Kyra Hajovsky posted a goal late in regulation to force overtime against Marist of Eugene on Wednesday, and Annie Beaver delivered a second wave of heroics for Central Oregon Lacrosse. With 24 seconds left in the second overtime of the South League girls lacrosse matchup, Beaver logged her fourth goal to help Central Oregon secure a 13-12 home victory.


It took Matthew Maton less than four minutes to break a 1,500-meter record that had stood for nearly 50 years. At the Jim Robinson Twilight Invitational track and field meet in Roseburg on Saturday, the Summit junior completed the 1,500 in 3:54.2, winning by more than seven seconds and breaking the meet’s top mark that was set in 1976.


Thirty-eight. Ridgeview baseball picked up a doubleheader sweep of visiting Estacada on Friday, and the Ravens put on an offensive clinic. Ridgeview banged out 18 hits in a 20-1 victory in the first game, then followed with another 20 hits in a 14-6 win. The Ravens accounted for 38 hits in total, led by George Mendazona’s 7-for-8 day at the plate and Tyler Ross’ 6-for-7 performance over the two games.

Andy Young used to call them “masters of mediocrity.” He meant no disrespect, to be sure. (In fact, he quickly catches himself and agrees that “masters of above average” might be more fitting.) But, as the second-year Mountain View track and field coach notes, “that’s what makes a good heptathlete and a good decathlete.”

“The thing about being a heptathlete or a decathlete is that you can be a pretty good (multi-event athlete) if you’re OK at everything,” says Young, who himself was a college decathlete at Oregon from 2002 to 2006. “You don’t have to be stellar at any one event. … That’s one of the beauties of it. You just have to be OK at everything.”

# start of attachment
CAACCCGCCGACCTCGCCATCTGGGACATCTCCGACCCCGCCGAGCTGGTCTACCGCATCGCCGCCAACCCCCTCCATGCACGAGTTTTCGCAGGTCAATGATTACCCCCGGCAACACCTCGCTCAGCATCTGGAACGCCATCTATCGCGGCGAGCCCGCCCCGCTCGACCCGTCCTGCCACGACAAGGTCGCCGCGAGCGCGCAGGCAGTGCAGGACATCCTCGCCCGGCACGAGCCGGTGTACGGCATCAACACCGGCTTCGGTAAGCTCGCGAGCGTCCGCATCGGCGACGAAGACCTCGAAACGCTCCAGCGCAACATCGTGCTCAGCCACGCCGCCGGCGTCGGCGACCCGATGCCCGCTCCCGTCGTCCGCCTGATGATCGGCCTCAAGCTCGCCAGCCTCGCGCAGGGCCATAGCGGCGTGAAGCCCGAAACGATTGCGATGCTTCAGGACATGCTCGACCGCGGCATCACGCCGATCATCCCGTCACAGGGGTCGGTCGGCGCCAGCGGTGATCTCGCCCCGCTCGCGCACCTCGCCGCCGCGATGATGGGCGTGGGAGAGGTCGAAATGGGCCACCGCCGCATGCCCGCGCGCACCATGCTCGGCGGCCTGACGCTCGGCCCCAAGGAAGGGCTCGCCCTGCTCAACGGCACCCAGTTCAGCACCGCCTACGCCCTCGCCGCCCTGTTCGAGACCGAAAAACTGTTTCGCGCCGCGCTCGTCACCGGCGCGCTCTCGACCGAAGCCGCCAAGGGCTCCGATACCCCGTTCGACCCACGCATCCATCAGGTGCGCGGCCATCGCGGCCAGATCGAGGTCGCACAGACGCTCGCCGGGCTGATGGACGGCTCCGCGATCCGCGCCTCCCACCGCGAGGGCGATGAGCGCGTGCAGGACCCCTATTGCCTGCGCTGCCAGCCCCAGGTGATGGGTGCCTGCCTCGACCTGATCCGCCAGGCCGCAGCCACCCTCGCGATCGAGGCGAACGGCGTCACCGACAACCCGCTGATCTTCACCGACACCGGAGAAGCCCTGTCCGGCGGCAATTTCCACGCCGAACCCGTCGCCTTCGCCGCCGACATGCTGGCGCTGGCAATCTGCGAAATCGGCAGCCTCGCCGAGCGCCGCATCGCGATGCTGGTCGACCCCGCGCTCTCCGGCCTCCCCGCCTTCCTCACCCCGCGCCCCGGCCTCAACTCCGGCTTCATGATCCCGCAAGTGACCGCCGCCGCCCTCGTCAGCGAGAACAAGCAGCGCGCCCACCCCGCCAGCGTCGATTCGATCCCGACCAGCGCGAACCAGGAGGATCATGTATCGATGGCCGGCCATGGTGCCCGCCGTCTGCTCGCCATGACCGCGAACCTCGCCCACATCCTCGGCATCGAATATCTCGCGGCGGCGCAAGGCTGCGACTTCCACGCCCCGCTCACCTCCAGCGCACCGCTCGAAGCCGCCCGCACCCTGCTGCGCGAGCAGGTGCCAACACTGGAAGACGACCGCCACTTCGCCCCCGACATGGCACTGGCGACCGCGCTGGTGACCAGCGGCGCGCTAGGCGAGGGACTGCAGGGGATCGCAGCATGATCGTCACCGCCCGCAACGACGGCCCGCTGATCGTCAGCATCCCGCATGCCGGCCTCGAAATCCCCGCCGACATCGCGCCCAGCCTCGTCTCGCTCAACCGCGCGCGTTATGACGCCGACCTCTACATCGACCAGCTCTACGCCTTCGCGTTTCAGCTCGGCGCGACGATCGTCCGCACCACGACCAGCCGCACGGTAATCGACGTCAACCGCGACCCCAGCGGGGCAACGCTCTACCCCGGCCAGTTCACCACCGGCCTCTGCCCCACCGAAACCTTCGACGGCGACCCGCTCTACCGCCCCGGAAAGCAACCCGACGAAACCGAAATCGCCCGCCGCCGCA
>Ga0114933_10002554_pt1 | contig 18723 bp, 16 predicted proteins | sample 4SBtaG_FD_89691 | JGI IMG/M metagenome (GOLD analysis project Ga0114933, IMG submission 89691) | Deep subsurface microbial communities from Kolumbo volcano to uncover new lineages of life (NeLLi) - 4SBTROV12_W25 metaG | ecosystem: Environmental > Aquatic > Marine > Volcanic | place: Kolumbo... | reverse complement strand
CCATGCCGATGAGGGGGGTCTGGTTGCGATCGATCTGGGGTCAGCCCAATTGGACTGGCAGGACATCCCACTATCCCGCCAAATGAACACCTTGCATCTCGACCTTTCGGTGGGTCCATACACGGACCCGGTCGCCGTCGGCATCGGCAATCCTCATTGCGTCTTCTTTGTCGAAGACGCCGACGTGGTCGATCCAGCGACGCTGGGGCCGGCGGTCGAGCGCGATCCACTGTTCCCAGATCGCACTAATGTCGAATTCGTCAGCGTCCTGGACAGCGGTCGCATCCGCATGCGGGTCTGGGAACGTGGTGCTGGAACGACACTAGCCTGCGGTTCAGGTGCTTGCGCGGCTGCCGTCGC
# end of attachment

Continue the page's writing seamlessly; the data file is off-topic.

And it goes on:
Michaela Miller can buy that take.

“The mindset for a heptathlon is you don’t always have to be first (in each event),” the Sisters sophomore says. “Just finish well, and take each event at a time and focus on that one.”

If nothing else, heptathletes and decathletes just may be the greatest chameleons around.

“You definitely have to have a few different personalities,” says Kristen Place, a Mountain View junior heptathlete-in-training. “Distance (running) is way different than throwing, so you have to be a whole different athlete.”

In Central Oregon, multi-event athletes have begun to sprout up in recent years, especially after the 2012 Olympic gold-medal performance of decathlete and Mountain View graduate Ashton Eaton. (For example, 2013 Mountain View graduate Mitch Modin competes in the decathlon for the Ducks, as did Eaton.)

While there may not be many male athletes in the Central Oregon high school ranks currently looking to master the 10-event challenge that is the decathlon, several girls have emerged as promising — and potentially masterful — heptathletes.

Where to start? There is Place, who began training last summer with Modin and hopes this summer to compete for the first time in a heptathlon — a seven-event competition that includes sprints, hurdles, shot put, javelin, high jump and long jump. There is Miller, who after just two months of training placed second at the Sweet Home Decathlon/Heptathlon in March. And then there are Summit’s Miranda Brown, a junior, and Megan Cornett, a freshman, the first- and third-place heptathlon finishers among the 16 competitors at the Sweet Home meet.

“More than anything, I wasn’t really finding excellence in any other event,” Brown says, explaining how she developed an interest in multi-events. “I felt like, ‘I’m pretty good in all the other events, so I might as well just do it all as a whole.’ And it turned out to be really successful.”

“I think the reason we do let them train for the hep(tathlon) … I think that’s going to make those athletes better overall athletes, which should help them in their individual events,” says Summit coach Dave Turnbull. “And you know what? This season will tell us.”

So far, the season’s story is reading like a fairy tale.

As of Sunday, Brown ranked sixth in the state in the 300-meter hurdles, regardless of classification, and owned the eighth-best triple jump measurement. She was first in Class 5A for the 300 hurdles, second in both the 100 hurdles and the triple jump, fourth in the long jump and fifth in the 200.

“We’ve got some females on the team that are very, very well-rounded,” Turnbull says. “They’re fast, they’re strong, they’re athletic, they’re intelligent. And those are the things you need in a heptathlete.”